But enough about me, look at Queer Eye's beloved Jonathan Van Ness. While he's been outspoken about being genderqueer, gay, and HIV positive, he prefers he/him pronouns. "The older I get, the more I think that I'm nonbinary," Van Ness said. "I'm gender nonconforming. Like, some days I feel like a man, but then other days I feel like a woman." As he told Out magazine, he doesn't identify as a man, but he does prefer "he/him/his" pronouns. In his view, those pronouns don't detract from or contradict his non-binary identity, because gender is not about simple binaries between masculine and feminine identifiers. "Any opportunity I have to break down stereotypes of the binary, I am down for it, I'm here for it," he said. "I think that a lot of times gender is used to separate and divide. It's this social construct that I don't really feel like I fit into the way I used to."

On the other hand, last month non-binary singer Sam Smith announced that their preferred pronouns are "they/them." Smith posted to Instagram, "I've decided I am changing my pronouns to THEY/THEM ❤ after a lifetime of being at war with my gender I've decided to embrace myself for who I am, inside and out." People like Smith and Trevor Project's Sam Brenton simply feel more validated, seen, heard, and true to themselves with gender-neutral pronouns. Smith wrote, "I'm so excited and privileged to be surrounded by people that support me in this decision but I've been very nervous about announcing this because I care too much about what people think but f*ck it!"

Most importantly, as pretty much every non-binary person and activist is aware, changing cultural norms is hard. While LGBTQ+ activism is inspired and passionate and dedicated to expanding human rights to all gender identities, we all know that changing society's entire understanding of gender and pronoun usage is about slowly opening minds. As Smith wrote, "I understand there will be many mistakes and mis gendering but all I ask is you please please try. I hope you can see me like I see myself now. Thank you." Happy Pronouns Day to you/him/her/they/(f)aer/zim.


Dwyane Wade Opens Up About Parenting a Transgender Child

The NBA star visited The Ellen DeGeneres Show to share his experience raising a teen in the LGBTQ+ community.

Dwyane Wade’s Candid Talk About Supporting His 12-Year-Old's Gender Identity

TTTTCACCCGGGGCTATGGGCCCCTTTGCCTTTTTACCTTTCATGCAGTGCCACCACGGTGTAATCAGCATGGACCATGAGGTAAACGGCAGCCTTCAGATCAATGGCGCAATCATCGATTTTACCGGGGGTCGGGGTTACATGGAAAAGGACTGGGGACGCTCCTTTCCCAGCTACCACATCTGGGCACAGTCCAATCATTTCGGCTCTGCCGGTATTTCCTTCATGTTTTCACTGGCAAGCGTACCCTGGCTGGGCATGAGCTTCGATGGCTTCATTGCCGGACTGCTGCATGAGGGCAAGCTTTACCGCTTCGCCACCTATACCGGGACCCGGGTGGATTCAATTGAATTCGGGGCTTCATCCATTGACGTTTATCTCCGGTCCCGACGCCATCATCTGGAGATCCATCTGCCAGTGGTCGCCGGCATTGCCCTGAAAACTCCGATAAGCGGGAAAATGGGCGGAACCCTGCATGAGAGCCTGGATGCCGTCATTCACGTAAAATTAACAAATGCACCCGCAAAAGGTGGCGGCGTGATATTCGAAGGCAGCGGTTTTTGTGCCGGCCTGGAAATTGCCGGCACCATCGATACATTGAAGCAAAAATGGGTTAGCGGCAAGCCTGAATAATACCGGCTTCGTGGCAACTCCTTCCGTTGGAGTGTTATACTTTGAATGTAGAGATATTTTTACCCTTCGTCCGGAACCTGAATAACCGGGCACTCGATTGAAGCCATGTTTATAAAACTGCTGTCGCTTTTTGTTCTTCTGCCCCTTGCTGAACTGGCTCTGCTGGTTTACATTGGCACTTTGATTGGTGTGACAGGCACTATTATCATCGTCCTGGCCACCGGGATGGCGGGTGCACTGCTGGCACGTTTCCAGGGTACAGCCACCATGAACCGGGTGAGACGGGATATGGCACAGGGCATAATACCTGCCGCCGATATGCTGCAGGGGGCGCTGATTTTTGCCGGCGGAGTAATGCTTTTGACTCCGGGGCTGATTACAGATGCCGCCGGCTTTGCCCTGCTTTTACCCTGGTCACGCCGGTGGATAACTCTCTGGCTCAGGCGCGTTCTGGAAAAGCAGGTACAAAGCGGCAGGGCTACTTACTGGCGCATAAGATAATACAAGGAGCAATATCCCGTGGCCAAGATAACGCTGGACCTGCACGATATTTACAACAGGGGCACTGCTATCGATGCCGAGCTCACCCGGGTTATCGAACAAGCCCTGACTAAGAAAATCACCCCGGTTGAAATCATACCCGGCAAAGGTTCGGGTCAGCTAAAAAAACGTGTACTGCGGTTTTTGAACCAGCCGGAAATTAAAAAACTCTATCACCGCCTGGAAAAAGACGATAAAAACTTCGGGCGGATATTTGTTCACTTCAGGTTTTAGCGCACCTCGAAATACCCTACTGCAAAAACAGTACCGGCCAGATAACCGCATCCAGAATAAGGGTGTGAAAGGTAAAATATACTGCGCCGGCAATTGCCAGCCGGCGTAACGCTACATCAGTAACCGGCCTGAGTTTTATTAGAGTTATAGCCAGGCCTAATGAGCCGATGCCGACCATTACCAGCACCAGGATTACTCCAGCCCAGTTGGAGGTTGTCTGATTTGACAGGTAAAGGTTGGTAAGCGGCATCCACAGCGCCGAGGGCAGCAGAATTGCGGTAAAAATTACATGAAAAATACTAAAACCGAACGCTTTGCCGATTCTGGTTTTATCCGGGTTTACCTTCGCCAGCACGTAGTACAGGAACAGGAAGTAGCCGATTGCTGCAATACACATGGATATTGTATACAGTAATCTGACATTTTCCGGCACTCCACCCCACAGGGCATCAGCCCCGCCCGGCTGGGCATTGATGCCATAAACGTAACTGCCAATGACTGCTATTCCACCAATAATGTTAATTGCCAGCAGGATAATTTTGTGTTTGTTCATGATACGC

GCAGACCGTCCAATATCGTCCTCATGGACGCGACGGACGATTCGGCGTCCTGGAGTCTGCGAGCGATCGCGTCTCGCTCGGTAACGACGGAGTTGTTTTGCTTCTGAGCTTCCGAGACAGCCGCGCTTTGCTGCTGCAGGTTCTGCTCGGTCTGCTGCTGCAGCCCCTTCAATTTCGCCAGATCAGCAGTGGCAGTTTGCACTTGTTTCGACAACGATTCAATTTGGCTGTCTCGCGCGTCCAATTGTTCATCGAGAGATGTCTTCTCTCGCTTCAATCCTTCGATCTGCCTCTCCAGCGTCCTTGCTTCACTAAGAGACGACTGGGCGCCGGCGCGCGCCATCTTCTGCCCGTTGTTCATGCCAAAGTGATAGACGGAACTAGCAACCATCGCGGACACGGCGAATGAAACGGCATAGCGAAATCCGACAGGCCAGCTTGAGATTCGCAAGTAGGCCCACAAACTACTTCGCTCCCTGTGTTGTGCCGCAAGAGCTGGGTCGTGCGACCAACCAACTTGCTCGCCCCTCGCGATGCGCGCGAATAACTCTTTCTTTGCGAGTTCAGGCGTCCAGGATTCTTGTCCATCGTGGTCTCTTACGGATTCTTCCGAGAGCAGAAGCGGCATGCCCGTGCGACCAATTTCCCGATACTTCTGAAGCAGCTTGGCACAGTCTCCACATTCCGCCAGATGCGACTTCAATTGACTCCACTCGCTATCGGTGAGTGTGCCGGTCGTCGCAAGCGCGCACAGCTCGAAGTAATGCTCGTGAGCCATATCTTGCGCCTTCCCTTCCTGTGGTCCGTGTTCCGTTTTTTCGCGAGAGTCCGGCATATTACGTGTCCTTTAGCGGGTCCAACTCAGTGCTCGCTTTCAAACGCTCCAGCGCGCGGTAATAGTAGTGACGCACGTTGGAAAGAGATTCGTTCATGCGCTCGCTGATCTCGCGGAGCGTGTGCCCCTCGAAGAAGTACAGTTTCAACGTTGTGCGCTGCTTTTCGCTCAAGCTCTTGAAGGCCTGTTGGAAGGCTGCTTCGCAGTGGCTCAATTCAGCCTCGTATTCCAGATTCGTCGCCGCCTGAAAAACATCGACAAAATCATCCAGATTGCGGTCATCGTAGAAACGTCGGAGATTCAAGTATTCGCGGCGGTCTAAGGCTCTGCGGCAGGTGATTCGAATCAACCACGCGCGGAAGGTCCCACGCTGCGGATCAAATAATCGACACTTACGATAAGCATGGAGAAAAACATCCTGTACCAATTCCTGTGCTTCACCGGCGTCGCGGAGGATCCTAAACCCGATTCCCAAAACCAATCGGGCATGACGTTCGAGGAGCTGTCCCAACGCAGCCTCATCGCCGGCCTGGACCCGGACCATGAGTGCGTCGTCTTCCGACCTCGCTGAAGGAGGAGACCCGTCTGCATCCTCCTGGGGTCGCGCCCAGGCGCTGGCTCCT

Dwyane Wade might be best known for his work on the court, but he's also gaining popularity for being a stellar ally to the LGBTQ+ community.

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Photo by: Lena Balk / Unsplash

"They" is Merriam-Webster's 2019 Word of the Year.

As a singular pronoun, "they" has exponentially risen in popularity over the last few years to refer to nonbinary people—folks who feel neither entirely male nor female. Other neutral pronouns like "ze" and "hir" can also be used, although "they/them" is most widely used among English-speaking communities.

Though so-called grammar purists have dismissed the use of the singular "they" on the basis of clarity, Merriam-Webster (as well as the Oxford English Dictionary) insists that it's totally OK. In September, Merriam-Webster officially added the singular "they," stating: "People have used singular 'they' to describe someone whose gender is unknown for a long time, but the nonbinary use of 'they' is relatively new."

According to Merriam-Webster, lookups for "they" increased by 313 percent in 2019 over the last year. Sure, everyone knows what "they" means in a pretty simple sense, but we still use dictionaries to look up different usages of words and how definitions change over time. A few events in the news this year likely spurred the sharp increase in lookups: Singer Sam Smith and Atypical star Brigette Lundy-Paine both announced they were using they/them pronouns. The American Psychological Association recommended that "writers should use the singular 'they' in two main cases: (a) when referring to a generic person whose gender is unknown or irrelevant to the context and (b) when referring to a specific, known person who uses 'they' as their pronoun." During a House Judiciary meeting in April, Congresswoman Pramila Jayapal stated that her child is gender-nonconforming and uses they/them pronouns.

While there's still plenty of work left to do in recognizing and accepting trans and nonbinary folks, "they" being the Word of the Year is a huge start. Though recognizing gender identity outside of the male-female binary might seem a little odd to some—and our current administration continues to pretend like transgender people don't exist—it's crucial that they/them pronouns become normalized, and it's possible to adapt. If "they" can be one of Merriam-Webster's most looked-up words of the past 12 months, it appears that, thankfully, more and more people are getting on board.